Newspaper article Evansville Courier & Press (2007-Current)

USS Indianapolis Survivors Gather Again ; Final Big Reunion for 38 of Ship's 317 Original Survivors Remain

Newspaper article Evansville Courier & Press (2007-Current)

USS Indianapolis Survivors Gather Again ; Final Big Reunion for 38 of Ship's 317 Original Survivors Remain

Article excerpt

INDIANAPOLIS - More than a dozen men who survived the worst sea disaster in U.S. naval history - the World War II sinking of the USS Indianapolis - have gathered in the cruiser's namesake city for the final large-scale reunion of the famed ship's dwindling number of survivors. Thirty-eight of the 317 men who survived the ship's July 1945 sinking and five days in the Pacific's shark-infested waters are still alive, but they're now in their late 80s and early 90s and many use wheelchairs.

Harold Bray, an 86-year-old from Benicia, Calif., said he and the 14 other survivors attending this year's reunion decided Friday any future gatherings will be smaller and less frequent because so many of the survivors are in poor health.

"We decided to stay together until the last guy's standing, but the goal is to continue at a smaller scale," said Bray, chairman of the USS Indianapolis Survivors Organization. "Some of the guys are in wheelchairs now and travel is pretty tough for them."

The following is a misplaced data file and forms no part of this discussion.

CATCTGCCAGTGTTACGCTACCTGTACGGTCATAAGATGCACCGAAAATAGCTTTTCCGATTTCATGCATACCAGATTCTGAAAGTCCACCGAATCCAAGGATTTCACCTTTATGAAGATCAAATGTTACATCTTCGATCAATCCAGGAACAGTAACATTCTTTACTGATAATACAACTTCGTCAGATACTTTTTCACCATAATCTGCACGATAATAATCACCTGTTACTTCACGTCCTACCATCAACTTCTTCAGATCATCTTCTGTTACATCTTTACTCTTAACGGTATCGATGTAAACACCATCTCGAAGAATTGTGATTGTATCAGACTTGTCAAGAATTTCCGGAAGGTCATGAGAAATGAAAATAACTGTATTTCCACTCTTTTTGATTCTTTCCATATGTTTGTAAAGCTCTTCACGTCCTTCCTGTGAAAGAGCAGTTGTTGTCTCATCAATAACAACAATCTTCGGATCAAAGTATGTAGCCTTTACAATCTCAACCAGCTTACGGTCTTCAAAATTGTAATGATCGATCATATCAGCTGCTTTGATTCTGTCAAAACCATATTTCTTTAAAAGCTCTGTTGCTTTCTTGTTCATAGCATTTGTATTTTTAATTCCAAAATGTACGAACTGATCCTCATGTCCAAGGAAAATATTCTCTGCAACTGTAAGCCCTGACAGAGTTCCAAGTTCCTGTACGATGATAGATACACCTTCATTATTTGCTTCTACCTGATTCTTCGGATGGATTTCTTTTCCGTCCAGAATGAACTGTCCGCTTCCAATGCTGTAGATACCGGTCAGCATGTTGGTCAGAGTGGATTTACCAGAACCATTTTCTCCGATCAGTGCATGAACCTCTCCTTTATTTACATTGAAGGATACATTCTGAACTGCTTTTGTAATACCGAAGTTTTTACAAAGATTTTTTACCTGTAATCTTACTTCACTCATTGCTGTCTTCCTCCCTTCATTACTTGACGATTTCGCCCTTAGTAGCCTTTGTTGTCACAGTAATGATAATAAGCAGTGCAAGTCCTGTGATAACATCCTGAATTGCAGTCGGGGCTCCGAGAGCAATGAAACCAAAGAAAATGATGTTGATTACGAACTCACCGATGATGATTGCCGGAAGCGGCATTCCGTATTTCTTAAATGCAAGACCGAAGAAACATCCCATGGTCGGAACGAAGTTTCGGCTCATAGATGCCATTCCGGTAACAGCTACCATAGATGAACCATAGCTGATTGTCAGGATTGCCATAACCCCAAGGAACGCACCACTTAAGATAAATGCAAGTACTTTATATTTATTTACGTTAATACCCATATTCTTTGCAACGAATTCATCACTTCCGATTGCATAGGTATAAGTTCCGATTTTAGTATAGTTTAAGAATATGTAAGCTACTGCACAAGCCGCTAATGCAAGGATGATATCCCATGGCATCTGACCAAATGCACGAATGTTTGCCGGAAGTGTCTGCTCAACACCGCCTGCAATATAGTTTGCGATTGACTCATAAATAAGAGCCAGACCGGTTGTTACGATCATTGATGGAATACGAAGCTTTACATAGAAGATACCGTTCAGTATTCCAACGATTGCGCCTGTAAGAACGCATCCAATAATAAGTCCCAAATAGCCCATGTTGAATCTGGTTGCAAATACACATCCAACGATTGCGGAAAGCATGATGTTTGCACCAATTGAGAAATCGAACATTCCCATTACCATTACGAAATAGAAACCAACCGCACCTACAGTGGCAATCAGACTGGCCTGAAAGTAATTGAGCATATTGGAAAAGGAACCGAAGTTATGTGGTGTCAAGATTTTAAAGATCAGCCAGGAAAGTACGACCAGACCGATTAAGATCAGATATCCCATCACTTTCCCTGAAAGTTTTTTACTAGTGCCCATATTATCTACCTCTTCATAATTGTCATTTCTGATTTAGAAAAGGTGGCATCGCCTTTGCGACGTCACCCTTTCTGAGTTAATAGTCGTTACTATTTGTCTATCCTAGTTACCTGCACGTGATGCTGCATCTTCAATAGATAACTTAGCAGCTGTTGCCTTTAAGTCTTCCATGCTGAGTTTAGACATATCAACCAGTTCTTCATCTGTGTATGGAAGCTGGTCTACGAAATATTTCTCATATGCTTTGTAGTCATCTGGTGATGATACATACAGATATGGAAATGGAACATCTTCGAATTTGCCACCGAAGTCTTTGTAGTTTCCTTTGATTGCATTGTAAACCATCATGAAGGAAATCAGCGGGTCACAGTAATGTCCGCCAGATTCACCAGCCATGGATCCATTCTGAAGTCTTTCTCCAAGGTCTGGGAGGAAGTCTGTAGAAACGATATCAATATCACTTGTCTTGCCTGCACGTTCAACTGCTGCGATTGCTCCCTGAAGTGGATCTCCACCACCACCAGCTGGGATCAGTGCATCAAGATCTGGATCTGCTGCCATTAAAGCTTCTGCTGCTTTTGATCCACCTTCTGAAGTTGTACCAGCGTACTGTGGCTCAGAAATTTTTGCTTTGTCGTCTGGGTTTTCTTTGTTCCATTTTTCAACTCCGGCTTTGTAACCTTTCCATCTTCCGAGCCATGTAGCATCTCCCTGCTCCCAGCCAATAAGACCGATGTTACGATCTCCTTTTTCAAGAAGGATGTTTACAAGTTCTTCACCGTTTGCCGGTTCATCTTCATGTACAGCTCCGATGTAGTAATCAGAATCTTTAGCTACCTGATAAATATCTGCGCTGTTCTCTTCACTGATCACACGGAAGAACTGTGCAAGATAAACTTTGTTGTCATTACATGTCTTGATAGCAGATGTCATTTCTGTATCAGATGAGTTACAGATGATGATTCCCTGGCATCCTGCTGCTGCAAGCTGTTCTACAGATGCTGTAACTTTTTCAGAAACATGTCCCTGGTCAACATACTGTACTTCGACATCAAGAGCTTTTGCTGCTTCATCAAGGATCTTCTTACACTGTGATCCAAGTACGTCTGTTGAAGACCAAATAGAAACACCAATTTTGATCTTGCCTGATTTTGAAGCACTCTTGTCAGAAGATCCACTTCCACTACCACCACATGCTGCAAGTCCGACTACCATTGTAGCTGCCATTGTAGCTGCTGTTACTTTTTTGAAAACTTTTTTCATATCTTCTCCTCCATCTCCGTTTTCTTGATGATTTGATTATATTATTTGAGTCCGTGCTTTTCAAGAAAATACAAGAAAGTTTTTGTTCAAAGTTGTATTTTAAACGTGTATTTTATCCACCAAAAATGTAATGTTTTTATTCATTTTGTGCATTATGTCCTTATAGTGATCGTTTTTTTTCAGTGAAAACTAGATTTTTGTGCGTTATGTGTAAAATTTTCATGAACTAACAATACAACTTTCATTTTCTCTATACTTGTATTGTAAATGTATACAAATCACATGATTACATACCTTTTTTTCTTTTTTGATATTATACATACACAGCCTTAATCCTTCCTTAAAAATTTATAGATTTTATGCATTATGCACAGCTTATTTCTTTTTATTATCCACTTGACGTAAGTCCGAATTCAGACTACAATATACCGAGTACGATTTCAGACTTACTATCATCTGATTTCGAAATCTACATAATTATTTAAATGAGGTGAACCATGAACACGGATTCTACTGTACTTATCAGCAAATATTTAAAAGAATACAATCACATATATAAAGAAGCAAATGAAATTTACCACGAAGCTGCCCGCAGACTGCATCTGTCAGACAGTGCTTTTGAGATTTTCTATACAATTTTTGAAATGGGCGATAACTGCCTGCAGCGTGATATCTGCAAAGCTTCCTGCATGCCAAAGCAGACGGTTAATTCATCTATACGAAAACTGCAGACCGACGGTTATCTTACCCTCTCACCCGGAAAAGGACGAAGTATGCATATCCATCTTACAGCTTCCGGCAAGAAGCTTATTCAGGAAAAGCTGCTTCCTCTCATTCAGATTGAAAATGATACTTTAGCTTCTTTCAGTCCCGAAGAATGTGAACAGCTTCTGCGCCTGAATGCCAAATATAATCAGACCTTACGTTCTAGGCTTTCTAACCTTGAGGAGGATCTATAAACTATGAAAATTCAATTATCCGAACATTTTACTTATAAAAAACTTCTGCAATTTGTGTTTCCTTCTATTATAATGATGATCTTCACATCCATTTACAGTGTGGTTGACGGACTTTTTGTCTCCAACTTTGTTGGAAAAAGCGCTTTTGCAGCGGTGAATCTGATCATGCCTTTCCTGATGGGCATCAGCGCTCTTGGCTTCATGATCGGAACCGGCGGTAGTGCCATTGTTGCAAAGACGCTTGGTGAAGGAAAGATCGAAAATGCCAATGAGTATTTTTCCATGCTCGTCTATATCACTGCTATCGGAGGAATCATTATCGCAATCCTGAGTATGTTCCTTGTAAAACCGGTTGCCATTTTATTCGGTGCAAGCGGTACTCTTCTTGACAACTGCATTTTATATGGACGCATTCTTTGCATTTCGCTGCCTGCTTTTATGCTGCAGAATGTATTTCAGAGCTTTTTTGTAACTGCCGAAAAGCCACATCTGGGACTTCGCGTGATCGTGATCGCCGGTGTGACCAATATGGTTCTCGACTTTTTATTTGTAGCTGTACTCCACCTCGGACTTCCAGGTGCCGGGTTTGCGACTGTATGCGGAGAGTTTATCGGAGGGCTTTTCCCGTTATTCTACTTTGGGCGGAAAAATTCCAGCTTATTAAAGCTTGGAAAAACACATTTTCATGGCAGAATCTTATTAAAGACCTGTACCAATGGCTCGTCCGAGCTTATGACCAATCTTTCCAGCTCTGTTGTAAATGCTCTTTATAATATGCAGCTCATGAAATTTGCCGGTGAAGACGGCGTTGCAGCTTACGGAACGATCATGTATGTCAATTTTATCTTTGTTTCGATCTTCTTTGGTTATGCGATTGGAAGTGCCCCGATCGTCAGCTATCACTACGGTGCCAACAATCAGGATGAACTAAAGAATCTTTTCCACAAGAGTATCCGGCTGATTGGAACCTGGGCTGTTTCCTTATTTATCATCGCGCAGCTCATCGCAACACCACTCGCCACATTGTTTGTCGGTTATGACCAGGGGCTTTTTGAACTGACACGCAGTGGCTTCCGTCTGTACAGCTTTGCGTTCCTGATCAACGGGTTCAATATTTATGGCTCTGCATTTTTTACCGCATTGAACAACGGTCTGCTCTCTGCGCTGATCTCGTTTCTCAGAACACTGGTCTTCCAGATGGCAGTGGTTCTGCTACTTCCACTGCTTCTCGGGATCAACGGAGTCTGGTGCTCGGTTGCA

Bray said the survivors nonetheless will keep telling the story of the ship's sinking, their survival and the role they played in helping bring the war to a close.

The USS Indianapolis was halfway between Guam and the Philippines in shark-filled waters when a Japanese submarine sank it with torpedoes on July 30, 1945, in the war's closing weeks.

Just days earlier, the Indianapolis had visited the island of Tinian in a secret mission to deliver the uranium-235 and other components for the atomic bomb later dropped on Hiroshima by the Enola Gay, which took off from the remote island.

The Indianapolis' mission was so secret she sailed alone, unescorted by ships better equipped to detect and fight Japanese submarines.

An estimated 900 of the ship's servicemen survived the vessel's nighttime sinking, but before rescuers arrived five days later, drowning, delirium, dehydration and shark attacks had claimed all but 317 of the men.

The Indianapolis' death toll - 880 members out of a crew of 1,197 died - is the U.S. Navy's worst single at-sea loss of life. But reports of the tragedy were buried by the news of the Japanese surrender, and interest in the ship's story was not revived until the 1975 movie "Jaws" featured a character who told of the sinking and the survivors' days of agony. …

Search by... Author
Show... All Results Primary Sources Peer-reviewed

Oops!

An unknown error has occurred. Please click the button below to reload the page. If the problem persists, please try again in a little while.